Sunday, June 19, 2011

poetry 180: A Turning Back To Poetry

Some readers and writers do not like Billy Collin's poetry. They say it is too easy among other things. They write

and here

and here on his recent book Nine Horses Review

"In Nine Horses, Billy Collins, U.S. poet laureate and author of the bestselling collection Sailing Alone Around the Room, attempts to find beauty in simplicity, but ends up achieving the simply banal. Some poems, such as "Rooms" and "Obituaries," in which readers are given freedom to draw their own conclusions, are memorable, but the language in Nine Horses has little music and thoughts are plainly stated." 
Read the rest of the review and readers' comments.

There are days when I find  what the naysayers say about B.C.'s  poetry true. Other days I revel in his writing for the very same reasons. Some days all I want is a warm piece of freshly baked bread smothered with butter or an apple in a poem that is an an apple nothing more.

I am a bit behind on my reading. poetry 180, the anthology and the poetry 180 website  have been around for a while. Read about Collin's poetry 180 project that was created with high school students in mind to make poetry more accessible and enjoyable for these readers and with the intention that one poem could be read or listened to each of the 180 days school was in session that year.

I was curious what kind of poems would be in a Billy Collin's edited anthology. Many are witty and charming as are Collin's poems. Many do not require minutes or hours of reflection but there are poems that ellicit  reflection and that feeling of angst that appears in much contemporary poetry, that feeling some naysayers of Collins suggest is not in his own work.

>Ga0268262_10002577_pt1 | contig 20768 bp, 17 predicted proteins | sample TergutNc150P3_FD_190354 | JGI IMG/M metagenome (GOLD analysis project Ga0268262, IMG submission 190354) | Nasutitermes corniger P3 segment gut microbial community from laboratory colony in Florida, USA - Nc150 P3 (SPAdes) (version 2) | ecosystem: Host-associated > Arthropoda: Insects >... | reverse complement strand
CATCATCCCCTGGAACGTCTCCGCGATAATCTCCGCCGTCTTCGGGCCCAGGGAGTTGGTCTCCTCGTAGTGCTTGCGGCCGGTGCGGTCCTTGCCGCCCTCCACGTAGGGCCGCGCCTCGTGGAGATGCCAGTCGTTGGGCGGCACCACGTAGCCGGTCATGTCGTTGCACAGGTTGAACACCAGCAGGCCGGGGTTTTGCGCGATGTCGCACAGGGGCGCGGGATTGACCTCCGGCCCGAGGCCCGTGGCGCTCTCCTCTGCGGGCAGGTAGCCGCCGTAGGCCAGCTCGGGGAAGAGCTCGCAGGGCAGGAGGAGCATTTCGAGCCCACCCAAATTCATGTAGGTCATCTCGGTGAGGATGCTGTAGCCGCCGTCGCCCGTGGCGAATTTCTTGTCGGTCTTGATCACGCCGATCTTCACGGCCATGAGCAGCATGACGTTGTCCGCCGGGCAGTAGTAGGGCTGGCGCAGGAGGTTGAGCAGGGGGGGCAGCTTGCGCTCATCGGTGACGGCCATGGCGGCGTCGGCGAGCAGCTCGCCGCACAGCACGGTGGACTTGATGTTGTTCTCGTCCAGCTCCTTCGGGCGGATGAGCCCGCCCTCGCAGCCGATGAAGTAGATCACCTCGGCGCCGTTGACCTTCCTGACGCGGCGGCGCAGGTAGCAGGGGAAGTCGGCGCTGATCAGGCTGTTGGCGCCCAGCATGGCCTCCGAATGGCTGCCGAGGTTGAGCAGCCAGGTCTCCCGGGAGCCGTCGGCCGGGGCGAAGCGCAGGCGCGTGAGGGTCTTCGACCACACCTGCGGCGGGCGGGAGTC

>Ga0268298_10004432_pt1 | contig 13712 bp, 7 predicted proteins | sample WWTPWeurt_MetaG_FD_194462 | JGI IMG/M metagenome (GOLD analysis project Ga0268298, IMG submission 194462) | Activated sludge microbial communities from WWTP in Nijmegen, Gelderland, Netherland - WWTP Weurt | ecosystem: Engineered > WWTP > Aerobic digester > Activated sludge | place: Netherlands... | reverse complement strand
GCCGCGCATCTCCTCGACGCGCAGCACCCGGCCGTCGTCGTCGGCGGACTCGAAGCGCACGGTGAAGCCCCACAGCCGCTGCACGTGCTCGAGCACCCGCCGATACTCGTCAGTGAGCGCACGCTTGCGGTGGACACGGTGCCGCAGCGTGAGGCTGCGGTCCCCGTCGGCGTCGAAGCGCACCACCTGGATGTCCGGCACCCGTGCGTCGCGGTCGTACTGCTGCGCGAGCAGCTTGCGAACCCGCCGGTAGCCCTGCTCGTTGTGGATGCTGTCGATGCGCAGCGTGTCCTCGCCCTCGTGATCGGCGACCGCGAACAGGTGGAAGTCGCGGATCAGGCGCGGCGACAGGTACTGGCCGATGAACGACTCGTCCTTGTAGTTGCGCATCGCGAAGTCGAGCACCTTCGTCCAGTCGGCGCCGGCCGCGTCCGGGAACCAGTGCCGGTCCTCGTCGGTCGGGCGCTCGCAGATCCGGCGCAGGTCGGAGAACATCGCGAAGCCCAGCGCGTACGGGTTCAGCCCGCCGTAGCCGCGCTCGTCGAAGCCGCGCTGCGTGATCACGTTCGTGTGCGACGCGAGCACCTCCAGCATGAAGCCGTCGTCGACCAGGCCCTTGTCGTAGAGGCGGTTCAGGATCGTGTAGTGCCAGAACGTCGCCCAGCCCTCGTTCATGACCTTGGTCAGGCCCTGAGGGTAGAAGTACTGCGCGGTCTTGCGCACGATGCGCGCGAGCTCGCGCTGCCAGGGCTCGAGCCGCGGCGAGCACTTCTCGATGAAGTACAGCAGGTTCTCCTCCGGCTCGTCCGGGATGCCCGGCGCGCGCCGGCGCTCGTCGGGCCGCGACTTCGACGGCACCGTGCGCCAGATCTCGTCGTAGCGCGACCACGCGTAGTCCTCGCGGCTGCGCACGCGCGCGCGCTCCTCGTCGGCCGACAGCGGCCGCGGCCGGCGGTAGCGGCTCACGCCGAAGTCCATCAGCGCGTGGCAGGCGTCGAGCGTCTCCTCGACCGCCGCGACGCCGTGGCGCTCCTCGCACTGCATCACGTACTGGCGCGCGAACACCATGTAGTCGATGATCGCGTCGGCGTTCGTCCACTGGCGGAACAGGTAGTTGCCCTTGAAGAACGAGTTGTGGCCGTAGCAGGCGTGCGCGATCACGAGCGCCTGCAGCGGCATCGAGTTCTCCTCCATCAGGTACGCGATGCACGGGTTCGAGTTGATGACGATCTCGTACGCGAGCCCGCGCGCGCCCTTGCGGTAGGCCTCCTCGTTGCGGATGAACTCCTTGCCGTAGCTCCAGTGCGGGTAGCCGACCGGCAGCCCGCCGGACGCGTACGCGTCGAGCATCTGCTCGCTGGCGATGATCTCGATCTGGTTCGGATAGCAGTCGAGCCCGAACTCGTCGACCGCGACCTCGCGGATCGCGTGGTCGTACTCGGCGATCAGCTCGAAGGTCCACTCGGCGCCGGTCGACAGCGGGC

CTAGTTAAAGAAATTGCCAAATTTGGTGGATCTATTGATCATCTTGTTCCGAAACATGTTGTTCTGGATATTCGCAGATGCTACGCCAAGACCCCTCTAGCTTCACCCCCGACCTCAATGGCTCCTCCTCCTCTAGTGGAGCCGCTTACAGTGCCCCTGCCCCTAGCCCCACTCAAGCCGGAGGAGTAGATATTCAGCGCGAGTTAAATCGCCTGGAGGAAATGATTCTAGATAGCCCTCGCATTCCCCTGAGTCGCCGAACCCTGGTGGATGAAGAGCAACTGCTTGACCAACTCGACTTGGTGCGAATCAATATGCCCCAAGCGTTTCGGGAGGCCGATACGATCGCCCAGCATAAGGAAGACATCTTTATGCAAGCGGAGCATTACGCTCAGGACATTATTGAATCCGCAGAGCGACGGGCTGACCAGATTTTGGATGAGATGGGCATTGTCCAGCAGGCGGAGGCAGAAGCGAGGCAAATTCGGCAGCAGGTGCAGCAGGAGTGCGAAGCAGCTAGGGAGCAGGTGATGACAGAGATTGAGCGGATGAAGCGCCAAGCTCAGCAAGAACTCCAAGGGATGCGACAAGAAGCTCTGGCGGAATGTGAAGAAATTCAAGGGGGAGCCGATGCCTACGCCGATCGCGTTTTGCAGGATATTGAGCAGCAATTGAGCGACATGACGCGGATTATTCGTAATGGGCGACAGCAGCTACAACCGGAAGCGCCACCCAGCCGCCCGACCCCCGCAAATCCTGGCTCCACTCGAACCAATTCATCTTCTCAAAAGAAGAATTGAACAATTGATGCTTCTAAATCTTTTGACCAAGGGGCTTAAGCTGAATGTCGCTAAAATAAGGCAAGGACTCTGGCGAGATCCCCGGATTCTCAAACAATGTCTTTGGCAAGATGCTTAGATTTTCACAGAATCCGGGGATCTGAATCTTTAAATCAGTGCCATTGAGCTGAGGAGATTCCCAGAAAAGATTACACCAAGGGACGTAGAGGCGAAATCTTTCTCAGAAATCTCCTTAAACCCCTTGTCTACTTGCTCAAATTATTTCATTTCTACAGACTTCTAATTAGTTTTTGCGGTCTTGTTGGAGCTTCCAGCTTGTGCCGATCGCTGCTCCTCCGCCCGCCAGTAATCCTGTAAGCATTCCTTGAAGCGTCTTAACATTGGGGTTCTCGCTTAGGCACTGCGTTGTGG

Among the poets whose work appears in the anthology are Stephen Dobyns, Sharon Olds, Phillip Levine, Charles Simic, David Ray, Rebecca Wee, Naomi Shihab Nye, Lucille Clifton and Daisey Fried.

 These are three of my favorite poems in the anthology
 One is by children's book author Jane Yolen.

Fat Is Not a Fairy Tale

I am thinking of a fairy tale,
Cinder Elephant,
Sleeping Tubby,
Snow Weight,
where the princess is not
anorexic, wasp-waisted,
flinging herself down the stairs.
I am thinking of a fairy tale,
Hansel and Great,
Bounty and the Beast,
where the beauty
has a pillowed breast,
and fingers plump as sausage.
I am thinking of a fairy tale
that is not yet written,
for a teller not yet born,
for a listener not yet conceived,
for a world not yet won,
where everything round is good:
the sun, wheels, cookies, and the princess.
~ Jane Yolen

My Father's Hat  
by Mark Irwin

Sunday mornings I would reach
high into his dark closet while standing
   on a chair and tiptoeing reach
higher, touching, sometimes fumbling
   the soft crowns and imagine
I was in a forest, wind hymning
   through pines, where the musky scent
of rain clinging to damp earth was
   his scent I loved, lingering on
bands, leather, and on the inner silk
   crowns where I would smell his
hair and almost think I was being
   held, or climbing a tree, touching
the yellow fruit, leaves whose scent
   was that of a clove in the godsome
air, as now, thinking of his fabulous
   sleep, I stand on this canyon floor
and watch light slowly close
   on water I'm not sure is there. 
Dog's Death by John Updike
She must have been kicked unseen or brushed by a car.
Too young to know much, she was beginning to learn
To use the newspapers spread on the kitchen floor
And to win, wetting there, the words, "Good dog!
                                                                    Good dog!"
We thought her shy malaise was a shot reaction.
The autopsy disclosed a rupture in her liver.
As we teased her with play, blood was filling her skin
And her heart was learning to lie down forever.
Monday morning, as the children were noisily fed
And sent to school, she crawled beneath the youngest's bed.
We found her twisted and limp but still alive.
In the car to the vet's, on my lap, she tried
To bite my hand and died. I stroked her warm fur
And my wife called in a voice imperious with tears.
Though surrounded by love that would have upheld her,
Nevertheless she sank and, stiffening, disappeared.
Back home, we found that in the night her frame,
Drawing near to dissolution, had endured the shame
Of diarrhoea and had dragged across the floor
To a newspaper carelessly left there.  Good dog.

John Updike, POETSPEAK In Their Work, About Their Work (A Selection by Paul B. Janeczko)